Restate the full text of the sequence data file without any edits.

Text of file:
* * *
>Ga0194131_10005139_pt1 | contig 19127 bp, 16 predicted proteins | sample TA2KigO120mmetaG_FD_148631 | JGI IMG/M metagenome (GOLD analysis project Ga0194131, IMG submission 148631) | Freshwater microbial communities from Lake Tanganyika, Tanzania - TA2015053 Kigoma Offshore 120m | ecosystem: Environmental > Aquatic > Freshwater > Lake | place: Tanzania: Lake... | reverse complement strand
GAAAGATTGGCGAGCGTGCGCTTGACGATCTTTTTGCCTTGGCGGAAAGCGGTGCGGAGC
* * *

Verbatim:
>Ga0194131_10005139_pt1 | contig 19127 bp, 16 predicted proteins | sample TA2KigO120mmetaG_FD_148631 | JGI IMG/M metagenome (GOLD analysis project Ga0194131, IMG submission 148631) | Freshwater microbial communities from Lake Tanganyika, Tanzania - TA2015053 Kigoma Offshore 120m | ecosystem: Environmental > Aquatic > Freshwater > Lake | place: Tanzania: Lake... | reverse complement strand
GAAAGATTGGCGAGCGTGCGCTTGACGATCTTTTTGCCTTGGCGGAAAGCGGTGCGGAGC